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1283 Anticoagulation Use and Patient Outcomes in Paroxysmal Nocturnal Hemoglobinuria: A Province-Wide Retrospective Review

Program: Oral and Poster Abstracts
Session: 332. Thrombosis and Anticoagulation: Clinical and Epidemiological: Poster I
Hematology Disease Topics & Pathways:
Bleeding and Clotting, Anticoagulant Drugs, Bone Marrow Failure Syndromes, Non-Biological therapies, thromboembolism, Paroxysmal Nocturnal Hemoglobinuria, Diseases, thrombotic disorders, Therapies, Adverse Events
Saturday, December 9, 2023, 5:30 PM-7:30 PM

Jennifer Croden, MD, Monika Oliver, MD, BSc* and Cynthia M. Wu, MD, FRCPC

University of Alberta, Edmonton, AB, Canada

Background: Paroxysmal nocturnal hemoglobinuria (PNH) is a rare disorder caused by somatic mutations in hematopoietic stem cells and is characterized by hemolysis, bone marrow failure, and thrombosis. Thrombotic events are the leading cause of morbidity and mortality in PNH, but little has been published about the role of prophylactic anticoagulation to prevent thrombotic events, and the ideal anticoagulant for patients who do experience thrombosis. Additionally, to our knowledge, bleeding outcomes in patients on prophylactic and therapeutic dose anticoagulants have not been examined. Our objective was therefore to examine our practice patterns regarding the use and outcomes of anticoagulation in PNH patients in our province.

Methods: This multi-center, retrospective cohort study examined the epidemiology, management, thrombotic and bleeding complications of 31 adult patients with PNH in the province of Alberta, Canada during the period of January 1, 2000, to December 31, 2022. Patients were identified by International Classification of Diseases (ICD)-9 codes from hospital discharge summaries and ambulatory clinic records. Chart reviews were performed to collect patient demographics, clinical and laboratory characteristics, use of anticoagulation including agent and dose, and thrombotic and bleeding complications.

Results: The median age of the cohort was 50 (interquartile range, IQR 35-70) years and 10 (32%) patients were male. Concurrent aplastic anemia and myelodysplastic syndrome were present in 15 (48%) and 3 (10%) patients, respectively. Disease presentation included thrombosis in 4 (13%) patients and bleeding in 5 (16%) patients. The majority of patients (74%) were treated with a complement inhibitor, most commonly eculizumab.

Over the study period, 7 (23%) patients experienced 10 thrombotic events, including venous thromboembolism in 6 (60%) patients and arterial thromboembolism in 4 (40%) patients. The most common vascular sites of thrombosis were deep vein thrombosis of the lower extremity (3 patients) and stroke (2 patients). Of the 10 thrombotic events, 3 (30%) occurred while the patient was receiving a complement inhibitor. Thrombosis occurred at a median of 4.5 months from PNH diagnosis and the average granulocyte clone size at the time of thrombosis was 40.1% (IQR 11.3-82.9%). Of these 10 thrombotic events, 2 occurred on therapeutic-dose anticoagulation.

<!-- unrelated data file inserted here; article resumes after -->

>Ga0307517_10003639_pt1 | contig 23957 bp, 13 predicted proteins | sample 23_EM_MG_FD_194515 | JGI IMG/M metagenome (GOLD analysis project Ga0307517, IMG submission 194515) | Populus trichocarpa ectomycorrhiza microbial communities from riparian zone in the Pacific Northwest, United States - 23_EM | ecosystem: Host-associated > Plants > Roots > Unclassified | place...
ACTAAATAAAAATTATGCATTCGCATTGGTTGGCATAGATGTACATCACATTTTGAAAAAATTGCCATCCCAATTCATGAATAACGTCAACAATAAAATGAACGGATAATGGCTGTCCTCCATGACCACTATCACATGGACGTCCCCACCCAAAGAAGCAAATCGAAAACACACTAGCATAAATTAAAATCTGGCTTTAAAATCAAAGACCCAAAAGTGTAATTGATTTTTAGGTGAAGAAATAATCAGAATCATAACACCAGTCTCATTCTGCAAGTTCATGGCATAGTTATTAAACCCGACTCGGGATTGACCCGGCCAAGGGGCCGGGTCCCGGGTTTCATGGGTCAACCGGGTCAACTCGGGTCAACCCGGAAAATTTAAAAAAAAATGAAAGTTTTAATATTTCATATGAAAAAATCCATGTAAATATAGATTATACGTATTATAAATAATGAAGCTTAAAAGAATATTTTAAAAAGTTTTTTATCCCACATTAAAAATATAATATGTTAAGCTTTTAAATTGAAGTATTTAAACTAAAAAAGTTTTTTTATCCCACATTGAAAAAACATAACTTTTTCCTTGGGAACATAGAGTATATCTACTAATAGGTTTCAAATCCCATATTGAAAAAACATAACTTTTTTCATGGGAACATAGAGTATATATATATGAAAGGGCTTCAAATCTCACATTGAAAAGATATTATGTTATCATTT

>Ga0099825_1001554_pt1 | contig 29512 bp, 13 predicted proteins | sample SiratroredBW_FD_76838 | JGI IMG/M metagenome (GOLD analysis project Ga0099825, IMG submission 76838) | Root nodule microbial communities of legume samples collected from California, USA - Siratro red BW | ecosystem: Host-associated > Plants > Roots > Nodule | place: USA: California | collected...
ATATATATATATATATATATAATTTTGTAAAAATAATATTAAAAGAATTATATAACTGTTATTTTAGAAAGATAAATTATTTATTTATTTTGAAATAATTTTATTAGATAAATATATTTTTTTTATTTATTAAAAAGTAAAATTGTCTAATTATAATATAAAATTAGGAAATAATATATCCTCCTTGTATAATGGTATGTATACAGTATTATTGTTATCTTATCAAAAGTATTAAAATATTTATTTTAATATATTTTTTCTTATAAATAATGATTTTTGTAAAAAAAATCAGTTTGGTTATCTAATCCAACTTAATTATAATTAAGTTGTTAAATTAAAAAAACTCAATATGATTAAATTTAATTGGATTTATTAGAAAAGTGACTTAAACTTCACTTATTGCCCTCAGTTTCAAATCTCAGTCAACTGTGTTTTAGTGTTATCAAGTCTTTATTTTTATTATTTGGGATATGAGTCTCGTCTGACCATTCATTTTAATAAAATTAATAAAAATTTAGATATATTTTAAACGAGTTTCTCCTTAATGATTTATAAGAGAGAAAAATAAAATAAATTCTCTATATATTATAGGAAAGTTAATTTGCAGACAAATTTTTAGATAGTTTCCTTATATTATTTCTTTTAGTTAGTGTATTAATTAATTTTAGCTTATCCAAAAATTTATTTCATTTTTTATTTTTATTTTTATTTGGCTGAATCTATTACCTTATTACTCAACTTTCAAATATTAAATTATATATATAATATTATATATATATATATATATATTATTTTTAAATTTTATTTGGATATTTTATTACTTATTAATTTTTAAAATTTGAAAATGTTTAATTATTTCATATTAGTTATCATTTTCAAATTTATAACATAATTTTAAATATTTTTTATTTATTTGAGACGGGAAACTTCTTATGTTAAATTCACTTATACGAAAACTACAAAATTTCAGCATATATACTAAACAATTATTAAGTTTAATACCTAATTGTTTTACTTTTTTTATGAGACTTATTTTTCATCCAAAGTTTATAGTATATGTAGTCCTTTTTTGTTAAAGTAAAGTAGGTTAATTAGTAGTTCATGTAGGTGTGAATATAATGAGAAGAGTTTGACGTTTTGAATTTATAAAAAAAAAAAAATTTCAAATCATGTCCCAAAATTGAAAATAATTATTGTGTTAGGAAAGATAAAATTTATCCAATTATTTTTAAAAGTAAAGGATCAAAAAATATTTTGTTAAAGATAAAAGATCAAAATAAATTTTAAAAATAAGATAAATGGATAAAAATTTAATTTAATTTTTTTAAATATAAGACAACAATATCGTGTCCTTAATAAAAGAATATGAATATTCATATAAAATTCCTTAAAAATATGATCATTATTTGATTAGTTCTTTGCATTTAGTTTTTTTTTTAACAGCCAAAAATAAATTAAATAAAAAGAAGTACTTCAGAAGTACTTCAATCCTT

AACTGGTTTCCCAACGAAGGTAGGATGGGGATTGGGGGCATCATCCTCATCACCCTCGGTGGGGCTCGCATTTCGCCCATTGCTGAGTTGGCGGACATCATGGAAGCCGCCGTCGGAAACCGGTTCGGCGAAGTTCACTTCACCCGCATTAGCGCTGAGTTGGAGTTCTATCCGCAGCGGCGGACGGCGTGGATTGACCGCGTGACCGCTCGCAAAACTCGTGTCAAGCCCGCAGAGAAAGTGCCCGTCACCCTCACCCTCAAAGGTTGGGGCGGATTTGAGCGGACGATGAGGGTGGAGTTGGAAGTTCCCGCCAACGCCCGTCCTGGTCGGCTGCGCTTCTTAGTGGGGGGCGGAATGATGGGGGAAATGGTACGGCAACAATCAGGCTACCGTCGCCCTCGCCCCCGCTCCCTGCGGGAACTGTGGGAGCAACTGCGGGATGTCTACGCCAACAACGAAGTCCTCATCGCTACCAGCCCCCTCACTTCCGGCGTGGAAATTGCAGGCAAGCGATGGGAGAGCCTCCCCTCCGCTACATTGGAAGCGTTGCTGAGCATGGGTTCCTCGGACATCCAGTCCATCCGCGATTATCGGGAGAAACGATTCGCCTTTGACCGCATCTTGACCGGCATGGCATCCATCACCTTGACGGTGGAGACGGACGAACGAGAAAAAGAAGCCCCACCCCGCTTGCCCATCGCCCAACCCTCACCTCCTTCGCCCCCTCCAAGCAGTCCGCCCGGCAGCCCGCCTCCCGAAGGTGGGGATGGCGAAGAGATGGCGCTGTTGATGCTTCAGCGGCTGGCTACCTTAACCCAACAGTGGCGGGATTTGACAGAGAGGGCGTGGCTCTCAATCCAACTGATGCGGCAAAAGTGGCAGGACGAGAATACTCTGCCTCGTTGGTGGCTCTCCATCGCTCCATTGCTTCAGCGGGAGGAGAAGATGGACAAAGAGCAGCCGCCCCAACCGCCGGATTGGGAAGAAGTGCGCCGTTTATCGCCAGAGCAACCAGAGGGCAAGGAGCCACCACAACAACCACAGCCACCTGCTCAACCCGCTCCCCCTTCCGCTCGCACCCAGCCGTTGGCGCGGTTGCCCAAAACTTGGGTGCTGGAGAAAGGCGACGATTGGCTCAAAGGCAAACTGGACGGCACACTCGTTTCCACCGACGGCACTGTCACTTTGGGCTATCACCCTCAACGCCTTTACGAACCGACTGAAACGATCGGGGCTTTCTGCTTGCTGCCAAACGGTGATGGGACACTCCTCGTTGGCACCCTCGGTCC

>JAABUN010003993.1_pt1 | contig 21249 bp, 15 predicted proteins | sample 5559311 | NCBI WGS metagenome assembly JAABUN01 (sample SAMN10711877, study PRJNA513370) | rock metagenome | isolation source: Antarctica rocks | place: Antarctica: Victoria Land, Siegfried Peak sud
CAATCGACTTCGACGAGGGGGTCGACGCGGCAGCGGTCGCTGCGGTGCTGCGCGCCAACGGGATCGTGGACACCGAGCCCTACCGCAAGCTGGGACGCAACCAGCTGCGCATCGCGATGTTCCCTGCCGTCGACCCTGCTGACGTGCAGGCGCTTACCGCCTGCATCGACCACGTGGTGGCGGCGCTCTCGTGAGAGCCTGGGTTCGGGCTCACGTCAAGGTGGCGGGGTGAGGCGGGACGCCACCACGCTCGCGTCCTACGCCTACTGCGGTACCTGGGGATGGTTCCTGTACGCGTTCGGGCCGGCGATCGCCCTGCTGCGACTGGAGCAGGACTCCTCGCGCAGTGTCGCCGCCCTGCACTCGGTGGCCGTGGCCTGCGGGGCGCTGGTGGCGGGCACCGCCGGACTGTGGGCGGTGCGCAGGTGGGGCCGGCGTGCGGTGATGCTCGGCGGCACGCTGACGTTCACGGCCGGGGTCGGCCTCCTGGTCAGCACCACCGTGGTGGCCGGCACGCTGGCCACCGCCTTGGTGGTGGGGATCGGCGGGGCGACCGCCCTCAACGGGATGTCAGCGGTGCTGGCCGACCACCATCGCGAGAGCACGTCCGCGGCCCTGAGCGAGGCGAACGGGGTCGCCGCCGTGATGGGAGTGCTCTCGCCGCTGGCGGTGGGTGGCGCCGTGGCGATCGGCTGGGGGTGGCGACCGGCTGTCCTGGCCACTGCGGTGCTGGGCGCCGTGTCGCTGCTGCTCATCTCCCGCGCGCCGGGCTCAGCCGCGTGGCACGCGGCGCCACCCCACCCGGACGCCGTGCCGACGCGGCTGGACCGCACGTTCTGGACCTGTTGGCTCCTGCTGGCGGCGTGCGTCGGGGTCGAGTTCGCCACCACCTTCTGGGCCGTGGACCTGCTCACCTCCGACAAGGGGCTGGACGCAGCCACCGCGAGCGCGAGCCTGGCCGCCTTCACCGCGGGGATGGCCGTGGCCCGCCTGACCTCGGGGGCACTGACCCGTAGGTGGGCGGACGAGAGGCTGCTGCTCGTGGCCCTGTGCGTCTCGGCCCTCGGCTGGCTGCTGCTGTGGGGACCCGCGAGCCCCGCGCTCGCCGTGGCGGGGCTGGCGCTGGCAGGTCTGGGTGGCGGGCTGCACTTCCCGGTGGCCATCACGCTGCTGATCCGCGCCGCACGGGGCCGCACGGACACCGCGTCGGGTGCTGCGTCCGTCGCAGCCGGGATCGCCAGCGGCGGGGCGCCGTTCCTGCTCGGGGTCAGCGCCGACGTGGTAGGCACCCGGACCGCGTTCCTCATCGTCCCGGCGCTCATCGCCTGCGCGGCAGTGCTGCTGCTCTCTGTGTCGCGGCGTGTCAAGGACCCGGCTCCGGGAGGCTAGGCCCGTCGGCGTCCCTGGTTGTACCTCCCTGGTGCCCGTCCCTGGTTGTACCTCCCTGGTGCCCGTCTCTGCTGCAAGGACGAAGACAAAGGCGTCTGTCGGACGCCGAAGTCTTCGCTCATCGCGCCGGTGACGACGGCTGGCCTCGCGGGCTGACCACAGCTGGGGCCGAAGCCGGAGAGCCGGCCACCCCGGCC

In total, 8 (26%) patients experienced 13 bleeding events, 4 (13%) meeting criteria for ISTH major bleeding. The average platelet count at the time of bleeding was 96 (IQR 79-139). Of the 13 bleeding events, 5 occurred on an antiplatelet, 2 occurred on prophylactic-dose anticoagulation, and 2 occurred on therapeutic-dose anticoagulation.

Thirteen (42%) patients were on anticoagulation: 7 (23%) patients on primary prophylaxis and 6 (19%) patients on secondary prophylaxis. For primary prophylaxis, 4 patients received a direct oral anticoagulant (DOAC), 3 at a prophylactic dose and 1 at a therapeutic dose, and 3 patients received warfarin at a therapeutic dose. Six (86%) patients on primary prophylaxis were also receiving a complement inhibitor. With regards to secondary prophylaxis, 2 patients received a DOAC, 3 patients received warfarin, and 1 patient received low molecular weight heparin. All secondary prophylaxis was given at a therapeutic dose. Five (83%) patients on secondary prophylaxis were also receiving a complement inhibitor. Of patients on a DOAC, 1 patient experienced a breakthrough arterial thromboembolism (stroke), and no patients experienced a breakthrough venous thromboembolism.

Conclusion: Thrombosis in PNH is common and prevention is key to prevent long-term morbidity and mortality. Our practice patterns indicate that DOACs are being used in our province as primary prophylaxis, even in patients who are concurrently being treated with a complement inhibitor. DOACs are also being used more frequently than other anticoagulants as secondary prophylaxis, despite there not being robust data for DOAC use in this patient population. DOACs appear to be effective against VTE with no occurrence of breakthrough venous thrombosis. Major bleeding complications were observed at a higher rate than has been described in the literature and therefore the use of anticoagulants in this patient population must be weighed against the bleeding risk.

Disclosures: Oliver: Sobi: Honoraria; Alexion: Honoraria; Takeda: Honoraria; Novartis: Honoraria; Roche: Honoraria. Wu: Pfizer: Honoraria; BMS-Pfizer: Honoraria, Research Funding; Leo Pharma: Honoraria; Servier: Honoraria; Bayer: Research Funding.

*signifies non-member of ASH